“Finally, we have conclusive proof that corporate culture not only affects a firm’s reputation, but it also shows up on the bottom line. Organizational culture first emerged as a business concept in the late 1970s, when analysts and researchers began exploring how the tenets and values espoused by top managers could be shared by employees and have a real impact on a company’s operations.” – Matt Palmquist. ‘A Culture of Personality.’
Yesterday I shared an image about the grief process that was meant to offer a perspective of being #sidelined in our professions. The image and the normalized conversations of how I perceive grief shifted. In truth, it shifted some time ago when someone shared with me that they felt that a part of them died when they suffered physical violence from a man who felt rage against her stance of “no” in regard to something she believed wholeheartedly in.
Adidas published that their workplace standards stem from the international law and International Labour Organization (ILO) conventions. They declare that they require all suppliers to live up to those standards with a contractual manufacturing commitment as a business partner.
They further express their stance with a policy on modern slavery. “No employee may be compelled to work through force or intimidation of any form, or as a means of political coercion or as punishment for holding or expressing political views.”(https://www.adidas-group.com/…/repo…/policies-and-standards/)
Someone shared this article in a business forum querying their audience whether their company sells #diversity. Does our organization practice it or are they just words? When our place of employment lures you to their business as a potential candidate with #cultural #values that you believe in–is it truly a daily corporate lifestyle effort?
“Two black employees said they had been referred to with a common racist slur by white co-workers, one verbally and one in a text message seen by The Times. In both instances, the people believed the slur was intended as a joke, which they felt only highlighted the company’s skewed perspective on race.“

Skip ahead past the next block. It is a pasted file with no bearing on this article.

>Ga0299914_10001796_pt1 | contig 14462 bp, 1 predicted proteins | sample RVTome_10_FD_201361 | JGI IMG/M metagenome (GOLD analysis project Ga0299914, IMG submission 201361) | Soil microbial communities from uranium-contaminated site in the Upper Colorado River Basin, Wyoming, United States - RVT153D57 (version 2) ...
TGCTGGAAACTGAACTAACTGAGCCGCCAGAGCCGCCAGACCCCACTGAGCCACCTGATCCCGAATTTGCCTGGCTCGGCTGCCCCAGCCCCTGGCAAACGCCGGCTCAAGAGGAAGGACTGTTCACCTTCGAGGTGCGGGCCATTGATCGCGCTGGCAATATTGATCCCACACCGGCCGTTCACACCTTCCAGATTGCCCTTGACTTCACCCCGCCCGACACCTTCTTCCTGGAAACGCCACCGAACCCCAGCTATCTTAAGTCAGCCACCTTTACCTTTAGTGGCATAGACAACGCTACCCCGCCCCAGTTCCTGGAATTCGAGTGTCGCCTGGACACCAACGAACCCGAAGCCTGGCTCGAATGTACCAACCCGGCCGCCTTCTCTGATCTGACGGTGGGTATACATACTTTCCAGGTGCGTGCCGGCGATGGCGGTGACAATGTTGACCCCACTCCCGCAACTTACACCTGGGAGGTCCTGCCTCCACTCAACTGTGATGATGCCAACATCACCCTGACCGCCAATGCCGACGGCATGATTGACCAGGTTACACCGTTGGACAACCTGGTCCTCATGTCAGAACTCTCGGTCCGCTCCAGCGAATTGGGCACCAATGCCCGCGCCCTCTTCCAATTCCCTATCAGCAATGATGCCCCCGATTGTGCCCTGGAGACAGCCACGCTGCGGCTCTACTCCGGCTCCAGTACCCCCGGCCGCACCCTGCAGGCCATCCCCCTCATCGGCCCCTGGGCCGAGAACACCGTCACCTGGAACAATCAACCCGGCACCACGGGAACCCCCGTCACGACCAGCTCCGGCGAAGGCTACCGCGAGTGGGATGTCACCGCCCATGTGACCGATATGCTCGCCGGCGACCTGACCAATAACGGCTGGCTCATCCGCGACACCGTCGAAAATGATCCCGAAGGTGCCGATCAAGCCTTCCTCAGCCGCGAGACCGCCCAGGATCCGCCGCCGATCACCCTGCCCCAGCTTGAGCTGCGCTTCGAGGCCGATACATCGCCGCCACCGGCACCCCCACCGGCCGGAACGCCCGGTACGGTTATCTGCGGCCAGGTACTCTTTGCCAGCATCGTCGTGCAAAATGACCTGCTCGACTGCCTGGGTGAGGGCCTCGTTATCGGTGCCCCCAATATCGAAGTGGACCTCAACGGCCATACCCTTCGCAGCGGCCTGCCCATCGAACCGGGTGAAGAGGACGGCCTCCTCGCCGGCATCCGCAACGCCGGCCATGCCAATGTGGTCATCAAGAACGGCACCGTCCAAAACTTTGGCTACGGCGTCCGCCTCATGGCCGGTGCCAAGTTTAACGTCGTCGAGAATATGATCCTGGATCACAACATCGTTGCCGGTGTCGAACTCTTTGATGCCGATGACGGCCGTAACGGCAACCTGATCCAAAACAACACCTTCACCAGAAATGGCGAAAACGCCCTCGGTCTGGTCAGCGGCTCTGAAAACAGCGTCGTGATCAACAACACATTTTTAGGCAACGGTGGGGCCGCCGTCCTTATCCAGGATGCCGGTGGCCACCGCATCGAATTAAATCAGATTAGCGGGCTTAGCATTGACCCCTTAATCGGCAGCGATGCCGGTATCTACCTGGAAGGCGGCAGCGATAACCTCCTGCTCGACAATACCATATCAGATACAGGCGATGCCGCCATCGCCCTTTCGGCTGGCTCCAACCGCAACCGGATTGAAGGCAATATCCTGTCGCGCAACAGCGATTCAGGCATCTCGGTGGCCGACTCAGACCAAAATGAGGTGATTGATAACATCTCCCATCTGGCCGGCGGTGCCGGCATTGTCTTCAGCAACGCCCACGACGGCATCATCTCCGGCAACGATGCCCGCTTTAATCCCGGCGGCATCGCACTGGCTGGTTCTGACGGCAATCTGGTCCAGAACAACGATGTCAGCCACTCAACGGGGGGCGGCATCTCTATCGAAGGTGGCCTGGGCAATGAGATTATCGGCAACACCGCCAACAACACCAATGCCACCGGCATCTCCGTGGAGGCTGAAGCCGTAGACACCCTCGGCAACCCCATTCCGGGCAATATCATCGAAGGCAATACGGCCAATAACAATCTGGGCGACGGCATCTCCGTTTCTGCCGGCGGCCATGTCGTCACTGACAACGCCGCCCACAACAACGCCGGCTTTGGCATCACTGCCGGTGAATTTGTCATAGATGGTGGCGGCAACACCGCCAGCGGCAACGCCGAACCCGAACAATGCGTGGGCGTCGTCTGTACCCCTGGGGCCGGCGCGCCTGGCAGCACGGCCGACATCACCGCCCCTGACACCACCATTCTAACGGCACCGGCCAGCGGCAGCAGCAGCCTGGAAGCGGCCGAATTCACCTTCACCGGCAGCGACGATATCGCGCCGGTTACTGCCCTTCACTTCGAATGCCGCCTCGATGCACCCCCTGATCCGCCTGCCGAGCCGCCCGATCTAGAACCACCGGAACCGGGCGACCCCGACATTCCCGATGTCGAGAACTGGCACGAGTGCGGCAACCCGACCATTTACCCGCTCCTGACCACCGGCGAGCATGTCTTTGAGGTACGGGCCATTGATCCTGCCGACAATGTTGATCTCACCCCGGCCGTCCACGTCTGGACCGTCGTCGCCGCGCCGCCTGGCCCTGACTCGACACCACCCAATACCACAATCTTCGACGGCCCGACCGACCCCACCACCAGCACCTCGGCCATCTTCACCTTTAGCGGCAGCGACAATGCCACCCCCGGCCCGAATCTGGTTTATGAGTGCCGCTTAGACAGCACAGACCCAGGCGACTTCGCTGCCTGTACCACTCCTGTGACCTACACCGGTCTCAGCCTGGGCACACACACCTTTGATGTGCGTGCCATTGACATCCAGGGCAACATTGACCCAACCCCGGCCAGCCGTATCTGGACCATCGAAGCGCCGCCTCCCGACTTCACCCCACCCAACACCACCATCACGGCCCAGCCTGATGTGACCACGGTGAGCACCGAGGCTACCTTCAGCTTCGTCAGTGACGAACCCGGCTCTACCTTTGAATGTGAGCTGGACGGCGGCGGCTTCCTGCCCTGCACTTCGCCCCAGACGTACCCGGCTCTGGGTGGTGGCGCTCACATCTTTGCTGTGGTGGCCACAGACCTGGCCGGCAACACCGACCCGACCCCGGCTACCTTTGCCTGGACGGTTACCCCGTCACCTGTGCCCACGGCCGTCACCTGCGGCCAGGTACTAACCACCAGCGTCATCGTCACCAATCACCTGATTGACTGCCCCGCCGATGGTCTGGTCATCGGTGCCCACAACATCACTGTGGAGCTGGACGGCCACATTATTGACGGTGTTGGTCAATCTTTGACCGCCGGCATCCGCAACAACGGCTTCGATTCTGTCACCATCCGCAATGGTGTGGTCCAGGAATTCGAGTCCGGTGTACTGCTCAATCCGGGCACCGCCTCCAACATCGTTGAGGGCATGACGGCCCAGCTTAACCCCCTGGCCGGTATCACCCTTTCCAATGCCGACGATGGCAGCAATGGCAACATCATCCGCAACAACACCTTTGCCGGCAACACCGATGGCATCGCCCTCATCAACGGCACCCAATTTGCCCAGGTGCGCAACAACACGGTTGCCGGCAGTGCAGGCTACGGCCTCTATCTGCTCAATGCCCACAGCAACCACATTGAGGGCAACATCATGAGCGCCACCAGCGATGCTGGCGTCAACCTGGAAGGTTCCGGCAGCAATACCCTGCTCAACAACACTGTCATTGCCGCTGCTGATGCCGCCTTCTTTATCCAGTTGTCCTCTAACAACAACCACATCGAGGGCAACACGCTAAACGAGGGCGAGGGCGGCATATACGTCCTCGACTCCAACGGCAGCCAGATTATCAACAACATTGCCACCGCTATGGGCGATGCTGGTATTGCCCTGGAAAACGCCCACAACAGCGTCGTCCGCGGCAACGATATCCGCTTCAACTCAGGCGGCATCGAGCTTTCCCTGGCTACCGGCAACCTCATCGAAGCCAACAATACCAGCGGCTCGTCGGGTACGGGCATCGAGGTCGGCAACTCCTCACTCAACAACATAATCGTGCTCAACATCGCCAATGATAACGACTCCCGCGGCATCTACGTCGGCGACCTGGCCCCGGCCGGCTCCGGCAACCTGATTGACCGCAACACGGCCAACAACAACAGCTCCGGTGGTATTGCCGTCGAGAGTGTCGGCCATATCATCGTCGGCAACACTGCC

My contribution stated that the minority group feels what they feel and if they desire to congregate with the people that they feel comfortable with because of the common identity–there is most definitely an opportunity for Adidas to determine what they need to do to improve the sense of #inclusion.
Pondering the subject of identity violations, I stumbled on some touching publications by TIME. Shocked and appalled, I was compelled to write a personal blog to share my thoughts:
“It’s True. Old Times There Should Not Be Forgotten nor Should We Look Away.“
A friend recently shared an article. To paraphrase my take of her message–responsible journalism documents the truth whether good, bad, or ugly and shares it with the world.
All of my life I was shielded from this history. Dad had generations of magazines piled in the basement where I spent hours and days organizing, reading, and sorting by certain era characteristics and dates.
To gain a glimpse of the changes through time, I would stack the magazines by month and year. I was fascinated by the changes in fashion, political rants, and consumerism trends.
Of the hundreds of magazines he had, I had never seen images like this with the exception of the JFK assassination. Now, I’m wondering why. The subject of racism was never discussed in our home.